Kurt Vonnegut: Biography, Works & Quotes Video

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  • 0:01 An Introduction to…
  • 0:56 A Brief Biography
  • 2:17 Slaughterhouse-Five
  • 4:26 Cat's Cradle
  • 5:52 Breakfast of Champions
  • 7:16 Lesson Summary
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Instructor: Jason Lineberger

Jason has 20 years of education experience including 14 years of teaching college literature.

Kurt Vonnegut's books are counted among the greatest novels ever written. In this lesson, you'll learn about the interesting life Vonnegut lived, and you'll be exposed to some of the big ideas in his most famous books.

An Introduction to Kurt Vonnegut

Besides being animated, what do The Simpsons, South Park, and Family Guy all have in common? Satire. These shows can make you laugh, but while the characters are cracking jokes, they're also skewering politics, social issues, religion, current events, and everything in between.

Know who else wrote super clever, funny satire? Kurt Vonnegut. You'd better believe that writers for shows like The Simpsons have read their share of Vonnegut. He's even mentioned by name in one episode!

Mark Twain was America's great satirical writer of the 19th century, and the case can be made that Kurt Vonnegut held that title in the 20th century. In books like Slaughterhouse-Five, Cat's Cradle, and Breakfast of Champions, novelist Kurt Vonnegut used his dark sense of humor to get his audience to laugh their way to some serious thoughts about the state of the world.

A Brief Biography

Kurt Vonnegut was born in 1922 and died in 2007. In between, he studied at Cornell University, enlisted in the army, fought in the Battle of the Bulge in World War II, and was taken prisoner by the German army. When the United States firebombed the city of Dresden, Germany, killing over 20,000 people, Vonnegut was there as a prisoner. He survived because he was being held in an underground meat locker.

After the war, Vonnegut began publishing darkly funny, satiric novels. His first book, Player Piano attacked corporate America in the 1950s. He followed with a string of novels that skyrocketed his career to one of the leading voices of American writing. When Modern Library published their list of the top 100 books of the 20th century, they included Vonnegut's Slaughterhouse-Five at the number 18 slot. Time Magazine included the same book in their list of the 100 greatest novels of all time. That's since the beginning of novels!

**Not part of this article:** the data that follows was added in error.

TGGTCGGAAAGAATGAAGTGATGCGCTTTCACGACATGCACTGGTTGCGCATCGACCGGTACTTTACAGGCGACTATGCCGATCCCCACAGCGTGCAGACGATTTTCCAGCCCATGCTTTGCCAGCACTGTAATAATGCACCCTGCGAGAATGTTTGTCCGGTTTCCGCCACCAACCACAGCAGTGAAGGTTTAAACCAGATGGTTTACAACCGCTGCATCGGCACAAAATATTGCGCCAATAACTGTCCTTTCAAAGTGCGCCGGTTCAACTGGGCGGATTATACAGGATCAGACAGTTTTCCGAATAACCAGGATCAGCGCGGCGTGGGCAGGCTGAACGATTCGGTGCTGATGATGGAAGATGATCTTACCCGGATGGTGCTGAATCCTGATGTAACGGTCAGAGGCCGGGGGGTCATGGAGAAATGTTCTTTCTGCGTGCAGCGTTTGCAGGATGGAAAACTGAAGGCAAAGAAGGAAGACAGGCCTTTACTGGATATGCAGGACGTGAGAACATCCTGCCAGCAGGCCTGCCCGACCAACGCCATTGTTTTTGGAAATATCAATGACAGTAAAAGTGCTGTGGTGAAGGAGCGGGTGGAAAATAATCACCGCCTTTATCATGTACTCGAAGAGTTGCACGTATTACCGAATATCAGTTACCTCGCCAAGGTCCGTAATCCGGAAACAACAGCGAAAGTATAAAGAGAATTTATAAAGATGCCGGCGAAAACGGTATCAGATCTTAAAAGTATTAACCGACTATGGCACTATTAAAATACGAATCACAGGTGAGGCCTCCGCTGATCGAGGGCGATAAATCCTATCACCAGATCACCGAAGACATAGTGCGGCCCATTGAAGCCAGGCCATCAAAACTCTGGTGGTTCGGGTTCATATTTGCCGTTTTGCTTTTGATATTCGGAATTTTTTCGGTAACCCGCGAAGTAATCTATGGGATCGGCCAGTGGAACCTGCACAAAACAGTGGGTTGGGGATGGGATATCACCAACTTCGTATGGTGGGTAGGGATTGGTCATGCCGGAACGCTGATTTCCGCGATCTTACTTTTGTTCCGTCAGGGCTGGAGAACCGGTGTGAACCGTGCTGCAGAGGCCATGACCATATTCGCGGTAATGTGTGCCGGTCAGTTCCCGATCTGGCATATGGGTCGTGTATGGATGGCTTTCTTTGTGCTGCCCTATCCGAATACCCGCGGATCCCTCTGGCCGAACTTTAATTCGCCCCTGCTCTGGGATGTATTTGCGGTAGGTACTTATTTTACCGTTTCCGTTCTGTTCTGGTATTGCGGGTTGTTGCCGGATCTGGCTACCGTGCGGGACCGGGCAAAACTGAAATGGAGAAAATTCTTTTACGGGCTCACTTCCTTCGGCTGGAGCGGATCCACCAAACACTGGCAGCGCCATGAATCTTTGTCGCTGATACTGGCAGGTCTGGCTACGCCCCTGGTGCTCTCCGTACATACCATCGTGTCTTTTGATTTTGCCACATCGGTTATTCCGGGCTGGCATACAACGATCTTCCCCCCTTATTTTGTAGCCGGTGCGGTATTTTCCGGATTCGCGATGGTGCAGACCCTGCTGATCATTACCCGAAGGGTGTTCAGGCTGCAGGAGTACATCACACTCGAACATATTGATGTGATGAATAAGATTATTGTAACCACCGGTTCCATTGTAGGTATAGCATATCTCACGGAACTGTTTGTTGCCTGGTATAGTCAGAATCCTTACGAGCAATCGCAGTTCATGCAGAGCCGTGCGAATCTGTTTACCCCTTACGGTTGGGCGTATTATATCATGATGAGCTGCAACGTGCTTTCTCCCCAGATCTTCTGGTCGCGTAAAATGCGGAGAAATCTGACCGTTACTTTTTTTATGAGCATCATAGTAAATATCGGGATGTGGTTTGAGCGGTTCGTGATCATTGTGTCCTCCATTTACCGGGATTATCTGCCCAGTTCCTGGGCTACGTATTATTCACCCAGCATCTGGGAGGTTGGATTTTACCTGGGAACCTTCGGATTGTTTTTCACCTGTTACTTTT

Vonnegut's books have been turned into movies and miniseries, and he's had songs, buildings, albums, movies and more dedicated to him. Plus, high school students all over America get to read a Vonnegut novel or two, if they're lucky.

Slaughterhouse-Five

Slaughterhouse-Five is in part a war novel, a science fiction novel about time travel, and somewhat of an autobiography. Like Vonnegut, Billy Pilgrim, the book's main character, is taken prisoner after the Battle of the Bulge and survives the firebombing of Dresden because he's in an underground meat locker called 'Slaughterhouse-Five.' Unlike Vonnegut, Billy Pilgrim spends the book traveling in space and time to events before, during, and after the war, and he even goes to an alien zoo on another planet where he's forced to live in a cage with adult film actress Montana Wildhack. A book this crazy is one of the top 100 novels of all time? You'd better believe it!

Slaughterhouse-Five is a great anti-war novel. The hero of the book is as different from Rambo as a person can get. 'Billy was preposterous - six feet and three inches tall, with a chest and shoulders like a box of kitchen matches. He had no helmet, no overcoat, no weapon, and no boots. On his feet were cheap, low-cut civilian shoes which he had bought for his father's funeral.' He's like Steve Rogers, before the super serum turned him into Captain America, only even more awkward.

In this story, there is no super serum, and war is horrifying, brutal, and deadly. The bad guys in the book are the ones who think fondly on war and killing. In fact, the main character is so much the opposite of a tough, conditioned soldier that readers of the book have to question the kind of society that would send a man like Billy Pilgrim to war in the first place.

The book begins with an essay by Vonnegut in which he pokes some gentle fun at himself. In one passage, he recounts a conversation with a director who asked him what he was writing. When Vonnegut explained that he was writing an anti-war book, the director said, 'Do you know what I say to people when I hear they're writing anti-war books? . . . I say, 'Why don't you write an anti-glacier book instead?' This quote shows how realistically Vonnegut viewed the world. No matter how many great anti-war novels he wrote, he didn't expect them to change society.

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